On the drive home this afternoon, I was listening to Mandalit DelBarco on NPR. I generally appreciate her stories, which seem to have the corner on insight into the Latino community. One of the coolest parts of her stories is hearing her pronounce her name at the end—but that’s a thought for another day.
Today’s story takes us to Southern California, or SoCal to the locals. We’ve already heard about the downturn’s effect on house cleaners, and now Mandalit is talking to a Latino who has a lawn care service and she’s talking to him about the impact the economy has had on his business. The gentleman—we’ll call him “Manuel” for the sake of privacy—sounds as if he is in his 30’s—at most, his 40’s. As they talk about the economic downturn, Mandalit provides a gem of overstatement: Manuel, she tells us, has never seen the economy this bad before.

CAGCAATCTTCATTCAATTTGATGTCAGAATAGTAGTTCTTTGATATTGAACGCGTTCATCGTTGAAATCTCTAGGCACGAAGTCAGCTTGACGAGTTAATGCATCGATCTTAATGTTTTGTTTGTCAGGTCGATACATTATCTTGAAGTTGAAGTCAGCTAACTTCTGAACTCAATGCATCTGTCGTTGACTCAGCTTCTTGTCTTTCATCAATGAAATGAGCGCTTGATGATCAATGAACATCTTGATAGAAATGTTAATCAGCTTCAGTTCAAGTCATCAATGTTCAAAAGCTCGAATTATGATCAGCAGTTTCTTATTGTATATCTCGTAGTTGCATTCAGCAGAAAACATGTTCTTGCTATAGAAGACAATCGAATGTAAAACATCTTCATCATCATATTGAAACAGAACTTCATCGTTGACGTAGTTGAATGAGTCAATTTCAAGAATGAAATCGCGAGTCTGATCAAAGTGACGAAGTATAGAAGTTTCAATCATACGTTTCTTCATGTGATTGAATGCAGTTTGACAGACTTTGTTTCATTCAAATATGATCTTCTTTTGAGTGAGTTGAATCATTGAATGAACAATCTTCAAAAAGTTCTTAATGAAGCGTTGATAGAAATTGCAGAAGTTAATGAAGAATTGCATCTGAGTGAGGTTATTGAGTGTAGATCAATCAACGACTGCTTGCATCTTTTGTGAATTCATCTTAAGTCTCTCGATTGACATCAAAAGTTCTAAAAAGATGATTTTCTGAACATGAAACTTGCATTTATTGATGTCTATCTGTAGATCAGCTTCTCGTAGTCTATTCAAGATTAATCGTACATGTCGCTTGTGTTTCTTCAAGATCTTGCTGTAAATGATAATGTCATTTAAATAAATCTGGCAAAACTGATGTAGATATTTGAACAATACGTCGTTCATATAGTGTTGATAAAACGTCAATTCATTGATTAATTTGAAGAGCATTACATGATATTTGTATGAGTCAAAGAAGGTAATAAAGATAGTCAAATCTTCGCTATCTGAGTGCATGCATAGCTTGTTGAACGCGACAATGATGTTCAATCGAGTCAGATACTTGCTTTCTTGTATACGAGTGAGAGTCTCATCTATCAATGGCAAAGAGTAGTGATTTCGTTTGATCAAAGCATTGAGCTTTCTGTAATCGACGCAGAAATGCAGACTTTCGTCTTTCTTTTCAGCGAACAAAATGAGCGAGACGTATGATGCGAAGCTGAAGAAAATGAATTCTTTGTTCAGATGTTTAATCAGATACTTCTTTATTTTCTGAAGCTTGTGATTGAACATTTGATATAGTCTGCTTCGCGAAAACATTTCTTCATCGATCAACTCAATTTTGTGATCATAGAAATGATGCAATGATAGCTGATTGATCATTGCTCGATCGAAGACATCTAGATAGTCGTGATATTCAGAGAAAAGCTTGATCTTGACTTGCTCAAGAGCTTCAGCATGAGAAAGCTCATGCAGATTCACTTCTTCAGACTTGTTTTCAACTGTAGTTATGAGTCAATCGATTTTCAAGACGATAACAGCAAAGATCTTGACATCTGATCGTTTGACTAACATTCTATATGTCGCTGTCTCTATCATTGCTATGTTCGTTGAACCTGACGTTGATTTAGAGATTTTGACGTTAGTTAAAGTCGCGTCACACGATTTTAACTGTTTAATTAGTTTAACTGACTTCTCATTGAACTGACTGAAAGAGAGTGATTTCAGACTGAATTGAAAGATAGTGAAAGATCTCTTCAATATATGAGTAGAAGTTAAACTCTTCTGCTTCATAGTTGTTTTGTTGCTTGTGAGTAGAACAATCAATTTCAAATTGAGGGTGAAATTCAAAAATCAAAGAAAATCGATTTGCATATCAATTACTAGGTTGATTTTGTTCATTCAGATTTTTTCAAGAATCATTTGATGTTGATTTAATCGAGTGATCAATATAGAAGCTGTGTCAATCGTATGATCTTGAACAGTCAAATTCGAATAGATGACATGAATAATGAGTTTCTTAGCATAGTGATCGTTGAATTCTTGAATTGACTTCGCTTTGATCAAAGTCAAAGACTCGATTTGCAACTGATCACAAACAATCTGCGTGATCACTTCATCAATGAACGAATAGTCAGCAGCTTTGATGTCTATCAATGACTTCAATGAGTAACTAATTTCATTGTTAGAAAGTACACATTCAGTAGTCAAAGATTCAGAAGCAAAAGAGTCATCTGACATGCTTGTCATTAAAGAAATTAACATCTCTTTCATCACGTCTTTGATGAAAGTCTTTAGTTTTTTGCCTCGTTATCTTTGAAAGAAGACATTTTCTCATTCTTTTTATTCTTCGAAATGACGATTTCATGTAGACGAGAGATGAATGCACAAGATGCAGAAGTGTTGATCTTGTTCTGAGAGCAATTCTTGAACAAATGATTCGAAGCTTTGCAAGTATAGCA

No-one under the age of 80 has ever seen the economy this bad before, and those who are under the age of 81 have little if any recall of the last time things were this bad. The statement is essentially meaningless anymore—becoming as trite as “Change” and “Hope” over the past several months.
I really enjoy NPR and for the most part, their stories are great—leading to driveway moments. For any listeners out there, those are the moments you’ve arrived at your destination, but you linger in the car until the story is finished. My only other pet-peeve with NPR is the general us of an adjective when an adverb should be used. I heard an example of this on Friday morning when the correspondent said that no-one had expected the situation to grow “so big, so fast”. The statement should have used the word “quickly” instead of “fast”. Perhaps once the economy turns around again, NPR will be able to afford to send its staff to brush-up courses on the English language.
For the average listener, it can’t happen fast enough.
For the rest of us, it can’t happen quickly enough either!